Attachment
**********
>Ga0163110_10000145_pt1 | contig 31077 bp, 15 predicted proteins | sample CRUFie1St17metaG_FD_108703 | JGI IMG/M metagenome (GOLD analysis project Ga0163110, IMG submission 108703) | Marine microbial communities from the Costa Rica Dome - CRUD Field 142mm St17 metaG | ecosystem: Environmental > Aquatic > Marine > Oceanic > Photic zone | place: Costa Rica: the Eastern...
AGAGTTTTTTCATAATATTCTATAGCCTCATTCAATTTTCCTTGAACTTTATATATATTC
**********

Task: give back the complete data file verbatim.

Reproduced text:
>Ga0163110_10000145_pt1 | contig 31077 bp, 15 predicted proteins | sample CRUFie1St17metaG_FD_108703 | JGI IMG/M metagenome (GOLD analysis project Ga0163110, IMG submission 108703) | Marine microbial communities from the Costa Rica Dome - CRUD Field 142mm St17 metaG | ecosystem: Environmental > Aquatic > Marine > Oceanic > Photic zone | place: Costa Rica: the Eastern...
AGAGTTTTTTCATAATATTCTATAGCCTCATTCAATTTTCCTTGAACTTTATATATATTC